BuzzFeed News

Reporting To You

Canada Is Making It Easier To Get Pardoned For Cannabis Possession Charges

Officials made the announcement on Wednesday, when the country becomes the largest in the world to legalize recreational cannabis.

Posted on October 16, 2018, at 9:55 p.m. ET

Adrian Wyld / AP

Canada announced a pathway for people convicted of possession of cannabis to get criminal pardons, at the same time that the country is poised to become the largest in the world to legalize recreational marijuana.

Public Safety Minister Ralph Goodale announced Wednesday morning that legislation is coming to make it easier for those convicted of simple possession of cannabis to be pardoned. Once enacted, those who have completed their sentences can apply with no fees and no waiting period.

"Individuals who previously acquired criminal records for simple possession of cannabis should be allowed to shed the burden and the stigma of that record," said Goodale at a press conference.

"This will eliminate what are disproportionate consequences and break down barriers which could mean greater access to job opportunities and education, housing, and even the ability to simply volunteer for a charity in your community."

The press conference was held just hours after recreational pot became legal across the country.

Minister Ralph Goodale listens to a speaker during a news conference on the Cannabis Act in Ottawa, Wednesday October 17, 2018.
Adrian Wyld / THE CANADIAN PRESS

Minister Ralph Goodale listens to a speaker during a news conference on the Cannabis Act in Ottawa, Wednesday October 17, 2018.

Goodale said the actual process for a pardon will be outlined in the coming weeks. News outlets have reported that records won't be expunged, but that officials will outline ways for people who were convicted of possession of 30 grams or less to pursue a pardon.

Punishment for 30 grams in Canada is currently a $1,000 fine and/or 6 months in jail for a first offense, and a $2,000 fine and/or one year in jail for second-time offenders.

"As a general principle removing the stigma of a criminal record for people who have served their sentence and then shown themselves to be law abiding citizens, enhances public safety for all Canadians," said Goodale.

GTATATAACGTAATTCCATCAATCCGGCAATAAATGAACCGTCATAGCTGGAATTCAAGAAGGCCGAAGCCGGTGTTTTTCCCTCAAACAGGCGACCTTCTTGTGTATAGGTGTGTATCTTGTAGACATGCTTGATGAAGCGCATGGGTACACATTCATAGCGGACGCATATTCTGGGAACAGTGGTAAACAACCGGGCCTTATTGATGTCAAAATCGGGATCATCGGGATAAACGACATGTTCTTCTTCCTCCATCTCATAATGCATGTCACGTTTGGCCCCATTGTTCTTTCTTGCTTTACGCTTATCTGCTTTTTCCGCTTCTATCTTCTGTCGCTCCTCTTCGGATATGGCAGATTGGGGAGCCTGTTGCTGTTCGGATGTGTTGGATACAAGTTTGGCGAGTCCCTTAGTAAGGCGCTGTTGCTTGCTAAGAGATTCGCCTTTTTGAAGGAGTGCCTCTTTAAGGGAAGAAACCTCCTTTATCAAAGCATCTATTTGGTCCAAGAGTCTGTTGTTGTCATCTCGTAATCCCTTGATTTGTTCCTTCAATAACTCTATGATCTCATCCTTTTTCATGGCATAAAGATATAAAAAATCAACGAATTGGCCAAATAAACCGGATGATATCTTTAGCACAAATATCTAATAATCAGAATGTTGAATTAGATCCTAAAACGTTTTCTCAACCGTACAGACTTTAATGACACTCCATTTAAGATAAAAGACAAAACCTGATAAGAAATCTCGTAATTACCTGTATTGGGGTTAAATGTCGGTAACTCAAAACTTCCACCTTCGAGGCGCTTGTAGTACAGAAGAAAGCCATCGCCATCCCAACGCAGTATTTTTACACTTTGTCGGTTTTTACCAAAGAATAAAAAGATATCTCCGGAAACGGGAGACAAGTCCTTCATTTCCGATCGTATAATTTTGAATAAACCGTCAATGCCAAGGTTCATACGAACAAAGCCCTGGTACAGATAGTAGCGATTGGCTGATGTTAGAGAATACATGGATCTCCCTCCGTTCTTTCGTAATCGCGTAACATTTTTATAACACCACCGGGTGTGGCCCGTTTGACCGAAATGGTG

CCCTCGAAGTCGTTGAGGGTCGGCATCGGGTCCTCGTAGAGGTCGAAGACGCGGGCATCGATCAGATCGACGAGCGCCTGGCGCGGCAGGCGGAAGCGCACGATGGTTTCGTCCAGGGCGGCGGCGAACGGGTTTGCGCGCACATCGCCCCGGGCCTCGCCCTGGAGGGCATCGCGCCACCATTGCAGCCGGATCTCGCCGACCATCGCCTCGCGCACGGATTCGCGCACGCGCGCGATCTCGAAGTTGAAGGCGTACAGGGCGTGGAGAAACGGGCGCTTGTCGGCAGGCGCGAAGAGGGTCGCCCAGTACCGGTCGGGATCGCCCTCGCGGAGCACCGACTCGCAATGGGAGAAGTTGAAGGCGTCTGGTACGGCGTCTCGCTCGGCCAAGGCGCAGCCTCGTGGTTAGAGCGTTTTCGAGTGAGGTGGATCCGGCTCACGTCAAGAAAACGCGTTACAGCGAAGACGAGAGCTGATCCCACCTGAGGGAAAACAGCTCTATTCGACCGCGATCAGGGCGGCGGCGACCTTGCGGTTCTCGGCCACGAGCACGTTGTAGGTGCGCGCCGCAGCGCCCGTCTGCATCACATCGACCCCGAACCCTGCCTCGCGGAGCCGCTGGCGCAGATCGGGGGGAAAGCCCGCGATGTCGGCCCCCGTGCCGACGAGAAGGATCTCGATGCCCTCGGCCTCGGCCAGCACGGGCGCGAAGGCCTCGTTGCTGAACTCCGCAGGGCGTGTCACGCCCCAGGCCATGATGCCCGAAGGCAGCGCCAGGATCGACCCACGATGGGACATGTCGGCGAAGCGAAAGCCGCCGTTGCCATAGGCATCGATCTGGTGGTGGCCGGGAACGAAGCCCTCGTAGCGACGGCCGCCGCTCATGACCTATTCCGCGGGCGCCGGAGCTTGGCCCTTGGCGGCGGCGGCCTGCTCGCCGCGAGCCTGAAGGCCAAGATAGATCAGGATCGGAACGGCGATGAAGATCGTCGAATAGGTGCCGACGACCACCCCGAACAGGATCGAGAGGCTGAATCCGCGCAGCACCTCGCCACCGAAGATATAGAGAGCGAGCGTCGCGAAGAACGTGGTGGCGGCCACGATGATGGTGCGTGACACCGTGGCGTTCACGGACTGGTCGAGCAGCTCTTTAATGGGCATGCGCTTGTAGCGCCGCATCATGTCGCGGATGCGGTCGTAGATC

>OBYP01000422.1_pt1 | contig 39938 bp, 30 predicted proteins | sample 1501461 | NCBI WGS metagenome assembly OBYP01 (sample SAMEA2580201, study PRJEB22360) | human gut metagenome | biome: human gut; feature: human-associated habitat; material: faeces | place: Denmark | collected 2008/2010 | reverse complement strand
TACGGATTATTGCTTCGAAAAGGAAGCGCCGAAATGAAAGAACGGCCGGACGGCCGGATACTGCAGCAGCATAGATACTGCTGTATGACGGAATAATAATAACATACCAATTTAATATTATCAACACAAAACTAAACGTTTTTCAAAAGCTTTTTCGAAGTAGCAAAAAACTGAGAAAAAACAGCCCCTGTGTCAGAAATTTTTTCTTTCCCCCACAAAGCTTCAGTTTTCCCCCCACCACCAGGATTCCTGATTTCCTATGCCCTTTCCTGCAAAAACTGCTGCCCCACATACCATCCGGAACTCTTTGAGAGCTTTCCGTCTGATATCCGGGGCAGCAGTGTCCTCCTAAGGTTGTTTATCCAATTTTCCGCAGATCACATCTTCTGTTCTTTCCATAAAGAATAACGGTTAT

Canadian Prime Minister Justin Trudeau campaigned on the promise that he would legalize cannabis, and has been repeatedly asked over the past two years if he will pardon people convicted of possession. At a press conference Tuesday to answer questions about the pending legalization, Trudeau said that officials would be talking about pardons “in the coming days and weeks.”

On Wednesday, buying and consuming pot became legal across the country, and people will be allowed to possess 30 grams, or about an ounce, of cannabis. Canadians will also be able to order marijuana through online marketplaces, and to have marijuana delivered by mail to their homes.

Canada has allowed each province to create their own rules for selling and distributing cannabis, but the nationwide legalization will allow people to move cannabis across provinces, and enable banks to get involved in the legal marijuana industry.

Canada is the second country in the world to allow a legal weed market, following Uruguay, which legalized recreational cannabis in July 2017. Uruguay’s market is controlled by the government and only citizens are legally allowed to purchase marijuana.

In the US, nine states and Washington, DC, have legalized recreational cannabis, but the federal government still treats it as an illegal, Schedule I substance, akin to cocaine and heroin, creating a legal gray area for the marijuana industry in areas where buying and selling cannabis is allowed.


ADVERTISEMENT